High yield bonds data: Hover over the charts to see the values at a given date. iBoxx EUR High Yield Overall Index data provided by Markit Group Ltd
i) High Yield Bond Index: Corporate Spreads
The high yield bond market saw option-like returns in 2009. Total returns exceeded 70% in that year. Admittedly we saw the recovery come after some very depressed valuations into the end of 2008. Spreads were at their all-time wides on the back of the crisis and in 2008, there was zero issuance. Nothing. We think that the high yield bond market still retains its fledgling tag. Issuance levels may have hit €50bn+ in 2014/15, but the reality is, this market closes at any hint of trouble. European high yield credit benefitted from the high/low beta compression trade from 2012-2014, but subsequently came under pressure from the contagion impact of the US shale bust. It has now started some sort of recovery in early 2017, driven on by better economic news which might help boost credit metrics – but also from being more immune to any movement in rates.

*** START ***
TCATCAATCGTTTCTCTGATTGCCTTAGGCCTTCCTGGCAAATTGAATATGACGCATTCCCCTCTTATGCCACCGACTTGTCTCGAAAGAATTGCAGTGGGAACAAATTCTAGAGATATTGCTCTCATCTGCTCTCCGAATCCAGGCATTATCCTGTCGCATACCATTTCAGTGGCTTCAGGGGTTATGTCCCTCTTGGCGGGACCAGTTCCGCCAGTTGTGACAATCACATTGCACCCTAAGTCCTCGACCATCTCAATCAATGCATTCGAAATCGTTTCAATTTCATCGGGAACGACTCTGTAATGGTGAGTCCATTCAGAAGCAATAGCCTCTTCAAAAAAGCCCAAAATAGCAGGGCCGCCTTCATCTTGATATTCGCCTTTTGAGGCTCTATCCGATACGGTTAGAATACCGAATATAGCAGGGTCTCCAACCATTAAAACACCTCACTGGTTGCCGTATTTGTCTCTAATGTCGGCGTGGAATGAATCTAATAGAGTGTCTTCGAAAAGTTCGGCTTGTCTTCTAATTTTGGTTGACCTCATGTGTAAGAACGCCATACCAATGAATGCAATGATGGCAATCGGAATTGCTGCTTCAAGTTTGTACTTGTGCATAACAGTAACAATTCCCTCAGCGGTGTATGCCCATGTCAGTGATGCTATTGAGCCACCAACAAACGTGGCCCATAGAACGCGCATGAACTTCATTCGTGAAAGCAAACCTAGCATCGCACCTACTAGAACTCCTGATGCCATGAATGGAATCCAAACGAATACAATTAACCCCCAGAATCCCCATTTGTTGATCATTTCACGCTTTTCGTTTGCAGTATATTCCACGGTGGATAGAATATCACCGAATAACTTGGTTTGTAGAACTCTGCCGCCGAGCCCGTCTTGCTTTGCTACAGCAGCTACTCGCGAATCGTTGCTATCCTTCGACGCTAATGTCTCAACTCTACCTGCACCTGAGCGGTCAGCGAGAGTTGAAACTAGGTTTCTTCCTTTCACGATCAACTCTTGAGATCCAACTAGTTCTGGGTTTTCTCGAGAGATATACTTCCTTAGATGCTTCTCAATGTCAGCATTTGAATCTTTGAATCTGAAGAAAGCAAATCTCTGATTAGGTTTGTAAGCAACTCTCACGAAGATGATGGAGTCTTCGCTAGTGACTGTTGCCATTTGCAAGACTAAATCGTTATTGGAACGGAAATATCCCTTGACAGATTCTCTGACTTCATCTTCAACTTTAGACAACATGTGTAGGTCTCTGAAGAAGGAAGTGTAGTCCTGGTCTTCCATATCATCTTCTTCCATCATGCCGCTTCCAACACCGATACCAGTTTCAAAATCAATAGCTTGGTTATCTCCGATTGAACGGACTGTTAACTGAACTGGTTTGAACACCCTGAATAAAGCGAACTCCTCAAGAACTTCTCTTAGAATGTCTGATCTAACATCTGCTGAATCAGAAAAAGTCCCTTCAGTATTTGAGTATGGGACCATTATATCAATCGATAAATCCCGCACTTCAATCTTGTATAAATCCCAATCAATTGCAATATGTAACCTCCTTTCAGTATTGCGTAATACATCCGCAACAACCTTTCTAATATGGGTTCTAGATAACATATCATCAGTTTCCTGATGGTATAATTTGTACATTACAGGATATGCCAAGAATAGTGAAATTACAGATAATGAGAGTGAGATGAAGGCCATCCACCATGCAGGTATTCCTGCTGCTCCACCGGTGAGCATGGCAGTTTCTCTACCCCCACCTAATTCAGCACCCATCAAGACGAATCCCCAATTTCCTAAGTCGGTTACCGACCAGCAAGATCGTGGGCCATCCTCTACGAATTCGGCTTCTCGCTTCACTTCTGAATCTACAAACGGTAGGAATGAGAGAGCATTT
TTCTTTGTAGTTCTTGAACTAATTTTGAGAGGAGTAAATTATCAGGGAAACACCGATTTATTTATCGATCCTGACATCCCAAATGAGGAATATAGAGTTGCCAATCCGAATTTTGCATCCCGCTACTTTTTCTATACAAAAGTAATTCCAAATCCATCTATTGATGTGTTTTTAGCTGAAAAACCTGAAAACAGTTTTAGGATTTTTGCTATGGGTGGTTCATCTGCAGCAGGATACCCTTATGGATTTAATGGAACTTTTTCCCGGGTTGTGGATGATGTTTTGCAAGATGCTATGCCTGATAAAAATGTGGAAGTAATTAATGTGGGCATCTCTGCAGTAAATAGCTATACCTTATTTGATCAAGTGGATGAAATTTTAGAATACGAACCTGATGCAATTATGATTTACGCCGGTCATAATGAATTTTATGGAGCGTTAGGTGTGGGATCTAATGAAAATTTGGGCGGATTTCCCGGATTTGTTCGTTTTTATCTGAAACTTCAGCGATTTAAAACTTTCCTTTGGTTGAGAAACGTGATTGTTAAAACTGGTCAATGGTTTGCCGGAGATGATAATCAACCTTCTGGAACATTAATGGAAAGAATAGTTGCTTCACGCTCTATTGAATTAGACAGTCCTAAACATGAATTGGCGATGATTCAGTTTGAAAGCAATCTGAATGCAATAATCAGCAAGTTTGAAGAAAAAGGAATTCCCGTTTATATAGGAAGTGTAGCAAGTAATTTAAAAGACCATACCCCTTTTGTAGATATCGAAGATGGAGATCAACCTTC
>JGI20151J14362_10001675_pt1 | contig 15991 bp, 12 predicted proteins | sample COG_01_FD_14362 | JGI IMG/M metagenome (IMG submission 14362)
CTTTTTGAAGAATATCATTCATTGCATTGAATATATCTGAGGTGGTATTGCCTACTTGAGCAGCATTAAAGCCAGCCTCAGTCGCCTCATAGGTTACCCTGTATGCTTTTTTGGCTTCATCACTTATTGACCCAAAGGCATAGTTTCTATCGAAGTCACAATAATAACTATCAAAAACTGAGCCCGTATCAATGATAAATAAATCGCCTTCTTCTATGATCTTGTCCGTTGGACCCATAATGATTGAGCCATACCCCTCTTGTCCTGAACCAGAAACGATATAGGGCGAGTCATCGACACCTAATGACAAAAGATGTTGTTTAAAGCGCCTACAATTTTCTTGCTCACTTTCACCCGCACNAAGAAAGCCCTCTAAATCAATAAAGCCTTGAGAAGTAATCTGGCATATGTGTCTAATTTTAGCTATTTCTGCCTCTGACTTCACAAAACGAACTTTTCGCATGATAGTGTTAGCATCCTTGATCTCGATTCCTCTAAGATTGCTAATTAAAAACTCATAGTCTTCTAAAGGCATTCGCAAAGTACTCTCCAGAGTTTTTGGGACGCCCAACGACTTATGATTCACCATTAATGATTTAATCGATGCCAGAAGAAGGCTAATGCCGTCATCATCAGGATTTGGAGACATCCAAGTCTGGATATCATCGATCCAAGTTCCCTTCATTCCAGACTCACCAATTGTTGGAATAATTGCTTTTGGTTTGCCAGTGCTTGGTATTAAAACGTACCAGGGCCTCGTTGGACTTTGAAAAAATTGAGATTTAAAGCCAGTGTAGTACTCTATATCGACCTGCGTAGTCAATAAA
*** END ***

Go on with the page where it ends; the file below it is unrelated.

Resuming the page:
ii) High Yield Bond Index: Spreads 2015-
iii) High Yield Bond Index: Yields
Funding costs for borrowers have been dropping for a while and are at close to record low levels again. Spreads have tightened while the anchoring of the front end of the underlying (short duration market) has helped keep all-in costs pegged back. The primary market might be spluttering, but the wall of funding is not an issue as yet for the broader market. Corporates had taken advantage of the demand for high yield risk by borrowing aggressively and pushing redemption profiles out, to 2018/19. With underlying yields set to remain anchored around current levels (or not go materially higher), then we will need an unlikely material weakness in spreads to see any further material rise in yields.